Texas Business Group Embraces Vouchers
The Texas state chapter of the National Federation of Independent Business has embraced Putting Children First, a nonpartisan grassroots organization promoting school choice. The leading business group said that more than two-thirds (69 percent) of its 40,000 members--mostly small business owners--support a proposal that would allow students to use tax dollars for tuition at the school of their choice.
"Concern over education is widespread, deep, and growing among small businesses," said NFIB's Robert Howden. "The overwhelming majority of our members have expressed strong support for a school choice program."
A recent poll of 3,200 members of the NFIB Texas found that over half (55 percent) feel that the high school graduates they hire lack the basic skills for entry-level work, mirroring similar concerns expressed in a recent report from the National Association of Manufacturers.
"I desperately need young people to train, but I can't train them if the schools don't give them the foundation," explained Don Summers, owner of Austin Welder and Generator Service. "I can't build on zero."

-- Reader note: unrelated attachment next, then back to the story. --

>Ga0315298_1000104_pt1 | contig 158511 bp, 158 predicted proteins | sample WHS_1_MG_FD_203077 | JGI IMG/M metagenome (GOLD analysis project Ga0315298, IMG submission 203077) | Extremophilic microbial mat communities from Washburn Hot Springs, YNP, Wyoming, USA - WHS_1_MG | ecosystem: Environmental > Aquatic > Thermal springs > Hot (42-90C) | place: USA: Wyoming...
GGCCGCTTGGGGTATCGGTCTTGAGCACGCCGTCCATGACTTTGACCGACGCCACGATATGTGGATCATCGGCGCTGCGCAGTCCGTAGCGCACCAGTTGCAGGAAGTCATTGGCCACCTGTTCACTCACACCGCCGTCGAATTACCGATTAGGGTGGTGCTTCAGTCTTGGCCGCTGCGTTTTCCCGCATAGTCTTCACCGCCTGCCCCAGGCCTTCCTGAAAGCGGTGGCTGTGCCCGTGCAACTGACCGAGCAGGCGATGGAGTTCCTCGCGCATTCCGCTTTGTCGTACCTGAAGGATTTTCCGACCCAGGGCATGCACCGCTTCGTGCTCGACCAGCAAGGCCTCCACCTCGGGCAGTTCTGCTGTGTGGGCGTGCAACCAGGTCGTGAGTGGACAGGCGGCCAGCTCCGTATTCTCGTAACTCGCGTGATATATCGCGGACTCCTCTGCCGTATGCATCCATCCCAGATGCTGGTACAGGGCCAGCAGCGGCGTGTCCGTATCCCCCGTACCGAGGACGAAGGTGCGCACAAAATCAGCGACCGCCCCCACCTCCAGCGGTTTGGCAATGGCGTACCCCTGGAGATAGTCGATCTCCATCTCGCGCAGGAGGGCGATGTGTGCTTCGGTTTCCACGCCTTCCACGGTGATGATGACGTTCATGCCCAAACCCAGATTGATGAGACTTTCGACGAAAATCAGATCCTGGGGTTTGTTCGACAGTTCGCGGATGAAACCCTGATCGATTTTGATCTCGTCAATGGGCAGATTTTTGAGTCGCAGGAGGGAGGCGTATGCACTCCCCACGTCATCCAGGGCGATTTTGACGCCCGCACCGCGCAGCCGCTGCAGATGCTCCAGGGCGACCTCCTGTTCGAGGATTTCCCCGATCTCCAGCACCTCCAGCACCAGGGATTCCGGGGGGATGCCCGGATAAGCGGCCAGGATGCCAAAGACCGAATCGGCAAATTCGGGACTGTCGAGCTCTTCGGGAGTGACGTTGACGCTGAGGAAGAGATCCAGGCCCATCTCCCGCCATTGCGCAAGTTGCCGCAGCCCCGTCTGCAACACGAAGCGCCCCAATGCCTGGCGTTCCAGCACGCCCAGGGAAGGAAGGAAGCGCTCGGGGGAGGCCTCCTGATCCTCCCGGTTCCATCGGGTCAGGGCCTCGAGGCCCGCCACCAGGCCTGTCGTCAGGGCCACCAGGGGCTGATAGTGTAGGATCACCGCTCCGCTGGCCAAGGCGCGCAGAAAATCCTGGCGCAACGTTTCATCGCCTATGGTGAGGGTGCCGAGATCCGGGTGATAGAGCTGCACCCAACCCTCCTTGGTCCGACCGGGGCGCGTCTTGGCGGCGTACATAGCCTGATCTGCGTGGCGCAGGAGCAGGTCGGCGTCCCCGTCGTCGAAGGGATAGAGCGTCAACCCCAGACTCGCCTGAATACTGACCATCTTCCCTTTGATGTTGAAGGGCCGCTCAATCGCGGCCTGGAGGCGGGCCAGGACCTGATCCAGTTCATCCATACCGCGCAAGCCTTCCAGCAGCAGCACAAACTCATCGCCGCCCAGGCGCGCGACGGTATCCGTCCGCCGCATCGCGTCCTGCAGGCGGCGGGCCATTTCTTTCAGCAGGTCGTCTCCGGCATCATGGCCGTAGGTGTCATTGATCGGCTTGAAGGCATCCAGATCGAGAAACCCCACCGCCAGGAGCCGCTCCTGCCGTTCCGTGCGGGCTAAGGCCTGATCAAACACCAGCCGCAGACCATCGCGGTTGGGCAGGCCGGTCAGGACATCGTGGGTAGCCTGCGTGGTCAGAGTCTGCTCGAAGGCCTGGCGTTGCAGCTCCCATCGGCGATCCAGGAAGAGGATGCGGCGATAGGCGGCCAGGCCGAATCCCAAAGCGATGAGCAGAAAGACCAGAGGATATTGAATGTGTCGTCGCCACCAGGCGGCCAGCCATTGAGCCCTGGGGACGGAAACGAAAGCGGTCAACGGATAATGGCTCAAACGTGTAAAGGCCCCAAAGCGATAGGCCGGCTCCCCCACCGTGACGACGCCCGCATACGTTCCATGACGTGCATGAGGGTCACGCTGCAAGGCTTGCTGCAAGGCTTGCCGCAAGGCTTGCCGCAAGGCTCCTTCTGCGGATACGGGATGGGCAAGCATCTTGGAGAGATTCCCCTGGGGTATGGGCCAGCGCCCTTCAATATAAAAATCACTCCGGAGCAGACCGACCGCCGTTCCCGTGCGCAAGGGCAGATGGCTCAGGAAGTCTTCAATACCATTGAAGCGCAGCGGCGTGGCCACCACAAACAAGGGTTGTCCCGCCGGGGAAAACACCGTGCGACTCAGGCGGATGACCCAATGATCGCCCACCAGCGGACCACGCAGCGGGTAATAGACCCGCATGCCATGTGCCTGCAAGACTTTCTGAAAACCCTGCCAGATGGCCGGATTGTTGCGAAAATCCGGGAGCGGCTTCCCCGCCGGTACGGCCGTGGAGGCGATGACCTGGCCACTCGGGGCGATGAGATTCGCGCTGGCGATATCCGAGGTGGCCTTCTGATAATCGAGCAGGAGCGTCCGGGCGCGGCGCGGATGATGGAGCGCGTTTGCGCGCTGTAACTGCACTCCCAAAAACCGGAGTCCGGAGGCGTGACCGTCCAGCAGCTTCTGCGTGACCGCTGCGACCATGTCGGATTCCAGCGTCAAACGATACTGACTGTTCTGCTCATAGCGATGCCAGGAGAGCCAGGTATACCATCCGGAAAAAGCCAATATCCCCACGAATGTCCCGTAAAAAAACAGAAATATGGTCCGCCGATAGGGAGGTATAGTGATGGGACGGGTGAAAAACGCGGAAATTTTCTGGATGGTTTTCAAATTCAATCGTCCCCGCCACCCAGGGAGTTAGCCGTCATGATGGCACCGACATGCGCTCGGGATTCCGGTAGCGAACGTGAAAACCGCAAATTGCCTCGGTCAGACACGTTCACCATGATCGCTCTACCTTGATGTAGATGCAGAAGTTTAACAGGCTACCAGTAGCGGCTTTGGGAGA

Jimmy Mansour, chairman of Putting Children First, has pledged a "full-scale effort" to expand educational choice when the Texas legislature meets again in 1999. NFIB has promised to lobby in support of the effort.
NFIB Texas joins an impressive list of voucher supporters in that state, including Democratic Lt. Governor Bob Bullock, who agreed last November to become Honorary Chairman of Putting Children First. (See "Texas Vouchers Gain Democratic Support," School Reform News, January 1998.)